Showing posts from September, 2008

A Moment For Memoir

BIG MISTAKE From a list of significant events in the process of growing up I now recall that I missed a few. I didn’t go to kindergarten and I didn’t join the cubs because the waiting list was so long. I would have been too old by the time my turn came round anyway. I never had my own paper round and I never got conscripted for national service. I did however have my first cigarette at the age of nine. Along with some other boys we went through a packet of cigarettes one Saturday morning whilst walking through the Elster Creek drain. It ran underground between East Bentleigh and Carnegie, making it an ideal place for clandestine pursuits. I returned home that afternoon to be greeted by my father who viewed me suspiciously before asking ‘Have you been smoking?’ -A fairly simple and straightforward question. To which I answered succinctly and without hesitation ‘No.’ My father followed up with ‘Well, what happened to your eyebrows, they’re all singed and burnt?’ to which I replied ‘I do

Effective Editing

We sometimes lament that our students are not great editors of their written pieces. Let's face it, we are generally speaking, the worst proofreaders of our own work. To compensate for this we need to approach editing in the same way as we approach any other aspect of writing. Editing needs to be taught just as we teach into drafting and revising. It also needs to be clearly separated from the act of revision to be most effective. 'I learned from Donald Graves (1984) and Nancie Atwell (1998) that writing is best taught as a process, and it is by writing that young adolescents develop as writers. I felt that I was doing a good job with teaching my students to use the craft of writing through drafting and revision. After all, my students wrote a lot and were learning ways to re-enter their writing and deal with sensory detail and leads. But where was the editing part of the process? Editing wasn’t fitting in the way I wanted and was often getting overlooked.' So said Jef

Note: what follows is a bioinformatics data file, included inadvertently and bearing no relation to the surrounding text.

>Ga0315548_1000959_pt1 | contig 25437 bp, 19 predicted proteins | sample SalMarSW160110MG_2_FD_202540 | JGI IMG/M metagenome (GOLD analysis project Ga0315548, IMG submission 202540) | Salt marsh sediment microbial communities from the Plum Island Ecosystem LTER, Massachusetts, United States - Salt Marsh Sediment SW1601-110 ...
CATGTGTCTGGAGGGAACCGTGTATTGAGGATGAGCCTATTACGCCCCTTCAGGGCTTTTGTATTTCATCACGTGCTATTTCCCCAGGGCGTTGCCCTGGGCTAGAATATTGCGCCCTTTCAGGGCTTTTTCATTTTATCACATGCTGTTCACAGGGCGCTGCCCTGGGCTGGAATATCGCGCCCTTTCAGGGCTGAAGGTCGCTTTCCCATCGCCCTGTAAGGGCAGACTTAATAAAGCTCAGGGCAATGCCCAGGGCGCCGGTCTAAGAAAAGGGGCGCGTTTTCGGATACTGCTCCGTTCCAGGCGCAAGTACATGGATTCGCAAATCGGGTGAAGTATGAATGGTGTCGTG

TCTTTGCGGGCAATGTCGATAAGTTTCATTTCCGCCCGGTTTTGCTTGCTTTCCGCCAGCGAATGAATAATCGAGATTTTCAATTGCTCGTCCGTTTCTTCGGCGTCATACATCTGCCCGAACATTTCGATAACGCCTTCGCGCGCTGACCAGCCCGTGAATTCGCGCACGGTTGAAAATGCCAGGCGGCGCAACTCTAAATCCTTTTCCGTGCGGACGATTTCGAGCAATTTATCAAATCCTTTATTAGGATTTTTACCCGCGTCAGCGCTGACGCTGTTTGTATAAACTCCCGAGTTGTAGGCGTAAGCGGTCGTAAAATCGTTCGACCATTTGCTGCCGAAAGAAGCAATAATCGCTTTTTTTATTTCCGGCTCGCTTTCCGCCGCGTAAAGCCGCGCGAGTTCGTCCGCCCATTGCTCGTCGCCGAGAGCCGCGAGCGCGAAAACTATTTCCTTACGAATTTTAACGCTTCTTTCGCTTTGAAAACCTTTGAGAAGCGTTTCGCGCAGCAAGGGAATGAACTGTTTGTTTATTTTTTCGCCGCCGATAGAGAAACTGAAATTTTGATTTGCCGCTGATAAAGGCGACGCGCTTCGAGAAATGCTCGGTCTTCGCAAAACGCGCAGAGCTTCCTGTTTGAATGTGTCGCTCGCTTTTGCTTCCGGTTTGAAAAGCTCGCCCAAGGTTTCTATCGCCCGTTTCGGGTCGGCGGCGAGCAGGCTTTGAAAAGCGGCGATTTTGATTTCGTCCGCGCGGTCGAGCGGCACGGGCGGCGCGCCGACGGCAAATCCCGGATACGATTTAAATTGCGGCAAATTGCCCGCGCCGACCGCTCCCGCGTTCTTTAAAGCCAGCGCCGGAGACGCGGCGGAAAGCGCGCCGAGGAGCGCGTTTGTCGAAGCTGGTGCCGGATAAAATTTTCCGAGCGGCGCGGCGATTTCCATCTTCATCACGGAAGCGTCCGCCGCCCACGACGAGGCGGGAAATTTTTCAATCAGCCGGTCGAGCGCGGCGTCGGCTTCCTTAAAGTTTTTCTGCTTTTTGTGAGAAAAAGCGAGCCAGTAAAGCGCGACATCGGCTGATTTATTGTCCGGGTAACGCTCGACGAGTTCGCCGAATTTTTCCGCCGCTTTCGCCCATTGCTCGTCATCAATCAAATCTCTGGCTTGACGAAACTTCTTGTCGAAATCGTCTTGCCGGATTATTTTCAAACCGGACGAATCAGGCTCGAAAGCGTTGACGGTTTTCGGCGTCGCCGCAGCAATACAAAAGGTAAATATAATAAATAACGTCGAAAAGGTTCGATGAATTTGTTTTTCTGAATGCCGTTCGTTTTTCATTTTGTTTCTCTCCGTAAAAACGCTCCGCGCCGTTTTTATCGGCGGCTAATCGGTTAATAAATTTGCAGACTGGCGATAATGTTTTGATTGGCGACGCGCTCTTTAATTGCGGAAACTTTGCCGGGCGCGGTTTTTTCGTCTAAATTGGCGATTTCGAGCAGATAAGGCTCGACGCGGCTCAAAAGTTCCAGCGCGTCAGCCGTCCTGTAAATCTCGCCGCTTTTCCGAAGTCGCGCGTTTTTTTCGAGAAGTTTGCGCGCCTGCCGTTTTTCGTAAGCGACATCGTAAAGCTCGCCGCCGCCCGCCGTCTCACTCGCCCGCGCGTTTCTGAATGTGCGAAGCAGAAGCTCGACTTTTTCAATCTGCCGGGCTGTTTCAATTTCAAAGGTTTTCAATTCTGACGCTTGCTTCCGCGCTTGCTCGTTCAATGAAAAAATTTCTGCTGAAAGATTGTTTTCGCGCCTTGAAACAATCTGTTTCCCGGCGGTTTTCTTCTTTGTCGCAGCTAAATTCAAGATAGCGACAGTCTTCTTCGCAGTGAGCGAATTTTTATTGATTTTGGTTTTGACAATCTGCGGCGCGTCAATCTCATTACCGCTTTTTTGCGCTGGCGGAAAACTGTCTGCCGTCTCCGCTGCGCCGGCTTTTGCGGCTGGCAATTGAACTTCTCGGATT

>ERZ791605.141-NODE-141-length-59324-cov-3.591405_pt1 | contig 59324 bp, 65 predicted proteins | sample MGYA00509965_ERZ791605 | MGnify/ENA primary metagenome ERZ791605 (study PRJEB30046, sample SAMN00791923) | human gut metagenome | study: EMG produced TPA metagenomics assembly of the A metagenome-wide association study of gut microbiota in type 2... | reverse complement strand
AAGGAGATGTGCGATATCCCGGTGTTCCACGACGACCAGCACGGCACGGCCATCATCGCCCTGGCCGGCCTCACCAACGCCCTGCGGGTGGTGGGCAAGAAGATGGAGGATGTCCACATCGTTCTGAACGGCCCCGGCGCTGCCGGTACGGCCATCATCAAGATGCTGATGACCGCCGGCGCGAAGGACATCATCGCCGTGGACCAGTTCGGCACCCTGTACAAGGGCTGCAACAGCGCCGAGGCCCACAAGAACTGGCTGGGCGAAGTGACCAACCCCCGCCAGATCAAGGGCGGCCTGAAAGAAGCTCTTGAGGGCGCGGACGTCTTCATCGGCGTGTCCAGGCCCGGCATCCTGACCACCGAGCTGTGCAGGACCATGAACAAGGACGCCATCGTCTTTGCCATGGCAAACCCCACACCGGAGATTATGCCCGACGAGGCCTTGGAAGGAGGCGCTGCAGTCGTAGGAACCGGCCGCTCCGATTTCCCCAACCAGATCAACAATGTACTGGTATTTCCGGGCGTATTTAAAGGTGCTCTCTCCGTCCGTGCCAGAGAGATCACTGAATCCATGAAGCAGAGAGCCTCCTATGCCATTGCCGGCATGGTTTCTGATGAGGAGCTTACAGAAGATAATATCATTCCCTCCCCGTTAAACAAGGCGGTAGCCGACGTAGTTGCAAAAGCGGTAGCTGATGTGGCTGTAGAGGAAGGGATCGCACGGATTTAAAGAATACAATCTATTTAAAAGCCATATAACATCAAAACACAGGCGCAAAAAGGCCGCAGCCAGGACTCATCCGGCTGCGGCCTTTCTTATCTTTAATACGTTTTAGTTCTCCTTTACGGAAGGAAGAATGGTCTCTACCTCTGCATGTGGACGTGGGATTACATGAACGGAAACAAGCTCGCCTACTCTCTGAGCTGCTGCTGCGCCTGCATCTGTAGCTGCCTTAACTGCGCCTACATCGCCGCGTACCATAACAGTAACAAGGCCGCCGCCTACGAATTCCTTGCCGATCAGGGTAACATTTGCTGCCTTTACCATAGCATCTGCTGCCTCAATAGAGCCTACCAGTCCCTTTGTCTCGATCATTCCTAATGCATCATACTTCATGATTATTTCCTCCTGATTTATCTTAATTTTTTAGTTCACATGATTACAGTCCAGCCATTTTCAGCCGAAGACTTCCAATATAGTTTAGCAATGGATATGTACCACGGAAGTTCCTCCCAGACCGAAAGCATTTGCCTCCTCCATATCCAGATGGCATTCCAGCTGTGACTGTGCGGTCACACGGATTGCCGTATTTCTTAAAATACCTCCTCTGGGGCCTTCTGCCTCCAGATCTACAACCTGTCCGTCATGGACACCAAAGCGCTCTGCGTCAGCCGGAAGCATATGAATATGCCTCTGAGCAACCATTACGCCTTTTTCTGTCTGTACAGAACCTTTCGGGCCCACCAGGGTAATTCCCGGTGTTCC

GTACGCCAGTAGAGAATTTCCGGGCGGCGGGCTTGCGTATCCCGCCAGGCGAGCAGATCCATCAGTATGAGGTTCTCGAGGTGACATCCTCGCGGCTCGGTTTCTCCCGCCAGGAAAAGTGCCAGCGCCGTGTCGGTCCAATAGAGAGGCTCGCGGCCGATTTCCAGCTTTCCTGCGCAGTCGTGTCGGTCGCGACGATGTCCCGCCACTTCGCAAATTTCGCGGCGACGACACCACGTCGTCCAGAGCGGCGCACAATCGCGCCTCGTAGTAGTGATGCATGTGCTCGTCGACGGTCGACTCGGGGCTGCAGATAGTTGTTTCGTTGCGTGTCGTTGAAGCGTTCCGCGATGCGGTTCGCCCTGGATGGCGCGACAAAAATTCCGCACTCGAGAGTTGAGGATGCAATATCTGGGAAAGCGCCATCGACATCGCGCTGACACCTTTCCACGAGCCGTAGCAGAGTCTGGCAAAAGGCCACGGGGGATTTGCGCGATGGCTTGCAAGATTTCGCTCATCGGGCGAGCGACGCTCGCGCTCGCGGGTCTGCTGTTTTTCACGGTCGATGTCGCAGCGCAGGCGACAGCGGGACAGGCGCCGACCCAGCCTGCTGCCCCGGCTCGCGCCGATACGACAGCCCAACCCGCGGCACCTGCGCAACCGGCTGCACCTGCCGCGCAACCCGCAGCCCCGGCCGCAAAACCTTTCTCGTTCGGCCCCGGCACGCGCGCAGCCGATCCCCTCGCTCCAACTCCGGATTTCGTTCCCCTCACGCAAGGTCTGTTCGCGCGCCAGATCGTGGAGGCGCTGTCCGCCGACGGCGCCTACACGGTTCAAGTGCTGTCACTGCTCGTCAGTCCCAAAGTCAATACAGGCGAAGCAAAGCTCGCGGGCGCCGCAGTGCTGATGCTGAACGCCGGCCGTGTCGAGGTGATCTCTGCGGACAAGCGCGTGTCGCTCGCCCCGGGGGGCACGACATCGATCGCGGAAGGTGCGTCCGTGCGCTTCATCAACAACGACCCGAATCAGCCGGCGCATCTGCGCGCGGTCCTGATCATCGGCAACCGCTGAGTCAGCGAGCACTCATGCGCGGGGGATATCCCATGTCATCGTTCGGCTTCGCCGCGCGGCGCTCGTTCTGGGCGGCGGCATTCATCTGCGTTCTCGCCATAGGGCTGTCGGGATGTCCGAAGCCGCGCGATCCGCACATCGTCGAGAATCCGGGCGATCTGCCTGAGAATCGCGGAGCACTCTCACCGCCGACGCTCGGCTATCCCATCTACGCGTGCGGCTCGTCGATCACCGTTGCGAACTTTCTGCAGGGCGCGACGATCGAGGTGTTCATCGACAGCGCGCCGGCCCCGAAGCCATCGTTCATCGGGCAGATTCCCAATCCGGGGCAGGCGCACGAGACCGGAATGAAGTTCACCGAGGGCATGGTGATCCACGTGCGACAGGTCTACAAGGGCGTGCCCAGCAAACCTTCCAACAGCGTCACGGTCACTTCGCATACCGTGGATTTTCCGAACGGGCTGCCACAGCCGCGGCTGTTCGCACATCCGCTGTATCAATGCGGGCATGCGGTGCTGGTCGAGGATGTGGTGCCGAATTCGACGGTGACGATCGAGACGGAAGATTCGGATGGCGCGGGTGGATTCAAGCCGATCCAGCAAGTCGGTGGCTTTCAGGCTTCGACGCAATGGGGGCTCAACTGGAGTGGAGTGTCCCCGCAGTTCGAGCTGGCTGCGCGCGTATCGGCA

A Slice of Life Story - Italian Style

Asciano is a small town in the heart of the Tuscan region steeped in history dating back to the Etruscans. When we finally arrive there, having driven from Rome, one of the first things we spy is a ATM secreted in a medieval wall. What a contrast. We spend the next hour trying to find our accommodation. We do laps of the narrow streets and only arouse stares from bemused locals. We seek direction from a young man at the Carabinieri station. We struggle to communicate so I show him the address and he immediately gives me the directions in Italian. We smile at each other and part. I feel as useless as a fur lined teapot. We drive roughly in the direction he gestured and wind up driving back through the same streets as before. This time things are different though. We are now behind a funeral procession, which naturally has right of way. We don’t wish to offend the recently departed on our first day in town. A supervising Caribinieri officer takes pity on us and we again seek direction